If there was any acknowledgement of Red Cross' media plan, "it was not an endorsement".

Ms Ardern told Morning Report the government has never changed its position on whether to go public with the case.

"We've been utterly clear, all the way through, that it was our preference that this would not be in the public domain.

"We've simply relied on advice around the reasons we've taken all the way through and that the New Zealand media have taken all the way through on not having this case in the public domain, and from our perspective that advice has not changed, that rationale has not changed."

The government did know of Red Cross' plans to release information on the case, but that was not an endorsement, she said.

"The International Red Cross took a different view, we continued to stay in touch with them in spite of the different perspectives, and we did know their plans to put the story out ... that wasn't an endorsement though."

She said she had also reconfirmed with officials that the government's position was clear and consistent throughout to ICRC.

"I've had it reconfirmed with several different individuals who've been involved that we've maintained absolute consistency.

"I have been reassured that there should have been no question over our position, the Red Cross has taken a different one and they've had a number of reasons for that."

Louisa Akavi was on her 17th mission, delivering medical supplies in Syria when the convoy she was travelling in came under attack and seven people were abducted.

Four were released the next day, but Ms Akavi and two Syrian drivers were not among them.

ICRC communications advisor Pawel Krzysiek told Nine to Noon the charity immediately set up a crisis team to try find her.

"We spoke to many many people including the leadership of Islamic State groups in different ways and via different parts of the world. We spoke to sheikhs in Europe, in the Middle East, in Asia. We spoke to the prisoners in the Middle East who might have been able to guide us to fresh information. But unfortunately we were very very unsuccessful, however we will keep trying," he said.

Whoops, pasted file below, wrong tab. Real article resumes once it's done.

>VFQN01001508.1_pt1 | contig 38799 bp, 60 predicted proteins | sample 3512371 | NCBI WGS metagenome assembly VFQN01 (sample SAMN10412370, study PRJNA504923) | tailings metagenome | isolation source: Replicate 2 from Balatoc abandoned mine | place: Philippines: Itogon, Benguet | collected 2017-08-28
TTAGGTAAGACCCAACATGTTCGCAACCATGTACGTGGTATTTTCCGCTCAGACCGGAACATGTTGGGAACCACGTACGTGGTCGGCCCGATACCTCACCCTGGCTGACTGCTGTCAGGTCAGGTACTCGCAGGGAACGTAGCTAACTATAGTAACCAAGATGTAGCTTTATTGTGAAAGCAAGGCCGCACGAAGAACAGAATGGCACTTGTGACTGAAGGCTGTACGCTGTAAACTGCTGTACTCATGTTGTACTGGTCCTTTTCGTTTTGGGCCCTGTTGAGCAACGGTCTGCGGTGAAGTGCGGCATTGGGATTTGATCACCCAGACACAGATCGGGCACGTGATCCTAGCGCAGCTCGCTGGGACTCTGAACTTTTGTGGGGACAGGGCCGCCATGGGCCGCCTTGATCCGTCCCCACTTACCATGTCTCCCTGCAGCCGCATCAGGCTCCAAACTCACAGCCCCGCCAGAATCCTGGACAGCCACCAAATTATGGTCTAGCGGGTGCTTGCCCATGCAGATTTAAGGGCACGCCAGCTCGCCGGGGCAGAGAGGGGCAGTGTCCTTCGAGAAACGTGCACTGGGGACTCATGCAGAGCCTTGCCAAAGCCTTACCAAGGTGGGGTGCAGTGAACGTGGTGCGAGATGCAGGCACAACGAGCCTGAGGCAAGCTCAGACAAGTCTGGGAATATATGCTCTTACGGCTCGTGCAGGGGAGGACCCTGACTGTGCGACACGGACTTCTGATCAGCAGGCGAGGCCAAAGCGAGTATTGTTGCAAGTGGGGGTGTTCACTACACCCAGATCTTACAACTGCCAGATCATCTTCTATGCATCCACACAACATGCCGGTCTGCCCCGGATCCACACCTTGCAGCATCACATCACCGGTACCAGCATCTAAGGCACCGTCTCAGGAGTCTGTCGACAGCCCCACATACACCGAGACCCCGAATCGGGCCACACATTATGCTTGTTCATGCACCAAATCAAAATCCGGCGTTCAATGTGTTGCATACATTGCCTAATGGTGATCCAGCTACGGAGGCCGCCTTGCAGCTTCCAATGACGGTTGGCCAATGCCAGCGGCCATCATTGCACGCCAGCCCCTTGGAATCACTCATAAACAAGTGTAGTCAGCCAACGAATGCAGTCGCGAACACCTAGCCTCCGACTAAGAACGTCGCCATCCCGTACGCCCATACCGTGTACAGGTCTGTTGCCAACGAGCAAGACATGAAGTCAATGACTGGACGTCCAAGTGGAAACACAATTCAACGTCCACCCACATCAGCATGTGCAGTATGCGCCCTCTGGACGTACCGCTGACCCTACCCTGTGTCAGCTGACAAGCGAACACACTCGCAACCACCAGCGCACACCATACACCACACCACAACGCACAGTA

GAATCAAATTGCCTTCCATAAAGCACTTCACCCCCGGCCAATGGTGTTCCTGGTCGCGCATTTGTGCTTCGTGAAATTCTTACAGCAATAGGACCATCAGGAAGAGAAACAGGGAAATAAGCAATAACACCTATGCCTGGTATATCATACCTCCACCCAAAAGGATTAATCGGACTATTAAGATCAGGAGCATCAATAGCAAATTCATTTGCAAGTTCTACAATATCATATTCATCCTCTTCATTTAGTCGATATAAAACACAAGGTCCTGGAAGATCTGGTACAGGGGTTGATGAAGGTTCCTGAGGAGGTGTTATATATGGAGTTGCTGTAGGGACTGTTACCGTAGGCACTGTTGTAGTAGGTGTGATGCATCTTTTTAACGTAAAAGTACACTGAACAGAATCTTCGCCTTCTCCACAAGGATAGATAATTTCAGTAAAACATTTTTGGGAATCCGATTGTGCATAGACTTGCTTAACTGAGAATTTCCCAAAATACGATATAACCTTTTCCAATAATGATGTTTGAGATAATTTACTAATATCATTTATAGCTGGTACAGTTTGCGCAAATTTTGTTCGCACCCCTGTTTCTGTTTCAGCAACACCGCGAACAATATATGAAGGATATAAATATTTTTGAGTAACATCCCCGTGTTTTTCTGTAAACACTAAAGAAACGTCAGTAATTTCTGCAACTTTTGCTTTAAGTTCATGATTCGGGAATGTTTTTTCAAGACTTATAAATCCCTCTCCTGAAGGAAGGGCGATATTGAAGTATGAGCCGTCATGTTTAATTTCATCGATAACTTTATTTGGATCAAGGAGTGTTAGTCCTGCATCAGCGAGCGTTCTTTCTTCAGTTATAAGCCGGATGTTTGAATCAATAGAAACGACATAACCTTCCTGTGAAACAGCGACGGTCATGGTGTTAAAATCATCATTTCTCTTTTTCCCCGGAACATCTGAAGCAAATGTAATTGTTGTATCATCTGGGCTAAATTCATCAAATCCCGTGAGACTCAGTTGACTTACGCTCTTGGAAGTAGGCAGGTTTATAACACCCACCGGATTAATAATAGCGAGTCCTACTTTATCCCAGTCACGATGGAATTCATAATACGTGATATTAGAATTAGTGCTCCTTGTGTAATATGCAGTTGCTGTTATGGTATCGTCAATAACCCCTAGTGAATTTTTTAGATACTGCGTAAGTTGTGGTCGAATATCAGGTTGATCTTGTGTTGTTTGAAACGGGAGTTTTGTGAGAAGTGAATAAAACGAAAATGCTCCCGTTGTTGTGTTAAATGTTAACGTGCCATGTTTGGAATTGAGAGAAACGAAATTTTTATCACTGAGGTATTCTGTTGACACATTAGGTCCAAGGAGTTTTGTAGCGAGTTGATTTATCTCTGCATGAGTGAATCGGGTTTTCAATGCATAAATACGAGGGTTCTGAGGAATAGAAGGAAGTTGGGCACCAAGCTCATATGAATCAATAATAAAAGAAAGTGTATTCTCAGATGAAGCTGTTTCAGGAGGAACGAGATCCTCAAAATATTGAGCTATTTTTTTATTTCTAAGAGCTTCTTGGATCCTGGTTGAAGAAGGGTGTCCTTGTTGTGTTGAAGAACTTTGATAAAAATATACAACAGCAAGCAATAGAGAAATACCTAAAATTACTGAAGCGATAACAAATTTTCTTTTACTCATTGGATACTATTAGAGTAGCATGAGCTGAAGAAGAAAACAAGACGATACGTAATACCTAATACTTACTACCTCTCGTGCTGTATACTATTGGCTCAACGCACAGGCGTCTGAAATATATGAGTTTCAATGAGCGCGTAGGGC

The ICRC did not know who initially kidnapped Ms Akavi, Alaa Rajab and Nabil Bakdounes, he said.

"They went through many other groups and captors and ultimately they ended up in the hands of Islamic State group," he said.

He said the fall of the last Islamic State stronghold, Baghouz in Syria, offered a fresh opportunity to try find her despite the chaos.

"When the villages or territories are falling, the fighters surrender, there is a huge displacement, the people try to flee in all possible directions. You lose track of people.

"We also wanted to publicly acknowledge the hardship and suffering of our colleagues ... we have never forgotten," he said.

For her family it has been five-and-a-half years of not knowing her fate and not being able to talk about her disappearance.

Ms Akavi's kidnapping is the longest in the 156 years of the ICRC.

Debate surrounds Red Cross going public with Louisa Akavi's case

International law professor Alexander Gillespie told Morning Report he believed that the Red Cross had hit the end of the trail in the search for Louisa Akavi.

"I think right now in their opinion, and you must remember that she's more of a Red Cross person than a New Zealand person in terms of her importance over there, this is their last option to try and find her."

Prof Gillespie said if the long-standing policy of not paying ransoms was breached it might create an incentive for other kidnappings of New Zealand citizens.

"That's a long-term policy but other governments take a different view. Other governments, because of the risk of their citizens being executed in a very public way, will pay that money over and we've seen that with France, Spain and Italy.

"Countries like ourselves, America, Australia, we won't pay for hostages."

New Zealand journalist Campbell Macdiarmid, who has spent time in refugee camps in Syria, has spoken to several former IS hostages who were held captive with Louisa Akavi.

He told Morning Report that keeping the case under wraps had not produced any positive outcomes so far.

"Some people maintain very strongly that all these cases should be kept out of the media until they're resolved, and other people disagree and say that there can be value in publicising and asking for information.

"People are going to have different views on that and some people who I know who have been following the case think it wasn't a good idea to go public, that she could be held somewhere now where additional publicity could increase danger to her.

"Either way, it's still imperative to get what information we can form this so we can find out what's happened."